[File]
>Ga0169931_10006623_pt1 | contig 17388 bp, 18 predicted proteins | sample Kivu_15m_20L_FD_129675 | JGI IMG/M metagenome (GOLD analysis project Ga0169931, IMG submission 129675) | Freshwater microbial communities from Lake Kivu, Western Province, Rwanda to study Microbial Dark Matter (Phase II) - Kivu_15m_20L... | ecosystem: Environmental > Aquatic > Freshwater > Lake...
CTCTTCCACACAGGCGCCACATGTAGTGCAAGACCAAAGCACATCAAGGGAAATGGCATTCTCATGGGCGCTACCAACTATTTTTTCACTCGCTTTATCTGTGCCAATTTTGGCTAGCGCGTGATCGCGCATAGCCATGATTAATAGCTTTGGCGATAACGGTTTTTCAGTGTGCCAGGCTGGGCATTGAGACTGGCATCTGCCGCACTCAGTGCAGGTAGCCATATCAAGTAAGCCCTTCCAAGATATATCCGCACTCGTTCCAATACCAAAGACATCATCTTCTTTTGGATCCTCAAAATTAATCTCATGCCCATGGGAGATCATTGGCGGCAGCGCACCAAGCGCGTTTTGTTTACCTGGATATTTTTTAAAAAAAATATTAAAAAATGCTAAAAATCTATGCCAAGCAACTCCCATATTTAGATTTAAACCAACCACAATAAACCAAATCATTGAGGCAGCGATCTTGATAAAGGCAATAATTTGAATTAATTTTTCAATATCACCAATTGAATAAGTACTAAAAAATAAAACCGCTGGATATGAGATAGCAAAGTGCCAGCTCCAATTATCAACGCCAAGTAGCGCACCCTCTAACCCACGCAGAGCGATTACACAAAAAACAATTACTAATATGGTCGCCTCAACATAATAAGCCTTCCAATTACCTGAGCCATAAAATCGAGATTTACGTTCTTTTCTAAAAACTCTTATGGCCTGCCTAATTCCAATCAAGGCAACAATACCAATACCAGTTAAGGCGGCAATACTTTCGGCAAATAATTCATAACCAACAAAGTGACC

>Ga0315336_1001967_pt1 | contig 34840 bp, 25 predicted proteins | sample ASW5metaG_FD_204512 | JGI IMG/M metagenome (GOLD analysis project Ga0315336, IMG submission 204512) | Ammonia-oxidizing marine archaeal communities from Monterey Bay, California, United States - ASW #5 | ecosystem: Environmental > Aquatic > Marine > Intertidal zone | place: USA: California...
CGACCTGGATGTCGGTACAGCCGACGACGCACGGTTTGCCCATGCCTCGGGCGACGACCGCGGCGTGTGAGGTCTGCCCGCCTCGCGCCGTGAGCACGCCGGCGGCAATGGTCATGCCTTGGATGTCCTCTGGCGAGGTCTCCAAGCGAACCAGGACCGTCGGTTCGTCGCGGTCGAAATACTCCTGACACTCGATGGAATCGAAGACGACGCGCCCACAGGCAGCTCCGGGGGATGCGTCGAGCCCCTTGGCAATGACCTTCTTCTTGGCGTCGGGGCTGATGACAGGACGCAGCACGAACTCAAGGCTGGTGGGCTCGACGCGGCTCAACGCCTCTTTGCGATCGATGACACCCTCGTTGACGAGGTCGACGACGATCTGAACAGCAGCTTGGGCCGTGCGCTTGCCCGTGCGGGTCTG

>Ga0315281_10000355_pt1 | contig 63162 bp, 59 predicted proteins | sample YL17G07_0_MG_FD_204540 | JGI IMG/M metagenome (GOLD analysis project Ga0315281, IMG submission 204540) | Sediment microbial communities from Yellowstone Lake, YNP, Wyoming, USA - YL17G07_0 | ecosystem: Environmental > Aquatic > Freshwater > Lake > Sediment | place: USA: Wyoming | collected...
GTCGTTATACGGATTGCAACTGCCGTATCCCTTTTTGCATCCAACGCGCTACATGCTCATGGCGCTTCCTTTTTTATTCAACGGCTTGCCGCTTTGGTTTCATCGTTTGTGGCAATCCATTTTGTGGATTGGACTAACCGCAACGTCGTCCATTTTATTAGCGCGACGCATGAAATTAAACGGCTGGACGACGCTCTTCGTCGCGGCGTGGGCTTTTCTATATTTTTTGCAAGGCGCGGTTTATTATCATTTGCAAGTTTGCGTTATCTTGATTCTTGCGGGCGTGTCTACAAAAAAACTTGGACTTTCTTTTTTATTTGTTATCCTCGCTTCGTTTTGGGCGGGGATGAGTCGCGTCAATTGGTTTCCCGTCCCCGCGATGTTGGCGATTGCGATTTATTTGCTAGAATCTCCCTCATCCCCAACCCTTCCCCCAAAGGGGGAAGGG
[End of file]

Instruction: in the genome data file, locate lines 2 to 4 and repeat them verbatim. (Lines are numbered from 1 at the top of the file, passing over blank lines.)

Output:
CTCTTCCACACAGGCGCCACATGTAGTGCAAGACCAAAGCACATCAAGGGAAATGGCATTCTCATGGGCGCTACCAACTATTTTTTCACTCGCTTTATCTGTGCCAATTTTGGCTAGCGCGTGATCGCGCATAGCCATGATTAATAGCTTTGGCGATAACGGTTTTTCAGTGTGCCAGGCTGGGCATTGAGACTGGCATCTGCCGCACTCAGTGCAGGTAGCCATATCAAGTAAGCCCTTCCAAGATATATCCGCACTCGTTCCAATACCAAAGACATCATCTTCTTTTGGATCCTCAAAATTAATCTCATGCCCATGGGAGATCATTGGCGGCAGCGCACCAAGCGCGTTTTGTTTACCTGGATATTTTTTAAAAAAAATATTAAAAAATGCTAAAAATCTATGCCAAGCAACTCCCATATTTAGATTTAAACCAACCACAATAAACCAAATCATTGAGGCAGCGATCTTGATAAAGGCAATAATTTGAATTAATTTTTCAATATCACCAATTGAATAAGTACTAAAAAATAAAACCGCTGGATATGAGATAGCAAAGTGCCAGCTCCAATTATCAACGCCAAGTAGCGCACCCTCTAACCCACGCAGAGCGATTACACAAAAAACAATTACTAATATGGTCGCCTCAACATAATAAGCCTTCCAATTACCTGAGCCATAAAATCGAGATTTACGTTCTTTTCTAAAAACTCTTATGGCCTGCCTAATTCCAATCAAGGCAACAATACCAATACCAGTTAAGGCGGCAATACTTTCGGCAAATAATTCATAACCAACAAAGTGACC

>Ga0315336_1001967_pt1 | contig 34840 bp, 25 predicted proteins | sample ASW5metaG_FD_204512 | JGI IMG/M metagenome (GOLD analysis project Ga0315336, IMG submission 204512) | Ammonia-oxidizing marine archaeal communities from Monterey Bay, California, United States - ASW #5 | ecosystem: Environmental > Aquatic > Marine > Intertidal zone | place: USA: California...
CGACCTGGATGTCGGTACAGCCGACGACGCACGGTTTGCCCATGCCTCGGGCGACGACCGCGGCGTGTGAGGTCTGCCCGCCTCGCGCCGTGAGCACGCCGGCGGCAATGGTCATGCCTTGGATGTCCTCTGGCGAGGTCTCCAAGCGAACCAGGACCGTCGGTTCGTCGCGGTCGAAATACTCCTGACACTCGATGGAATCGAAGACGACGCGCCCACAGGCAGCTCCGGGGGATGCGTCGAGCCCCTTGGCAATGACCTTCTTCTTGGCGTCGGGGCTGATGACAGGACGCAGCACGAACTCAAGGCTGGTGGGCTCGACGCGGCTCAACGCCTCTTTGCGATCGATGACACCCTCGTTGACGAGGTCGACGACGATCTGAACAGCAGCTTGGGCCGTGCGCTTGCCCGTGCGGGTCTG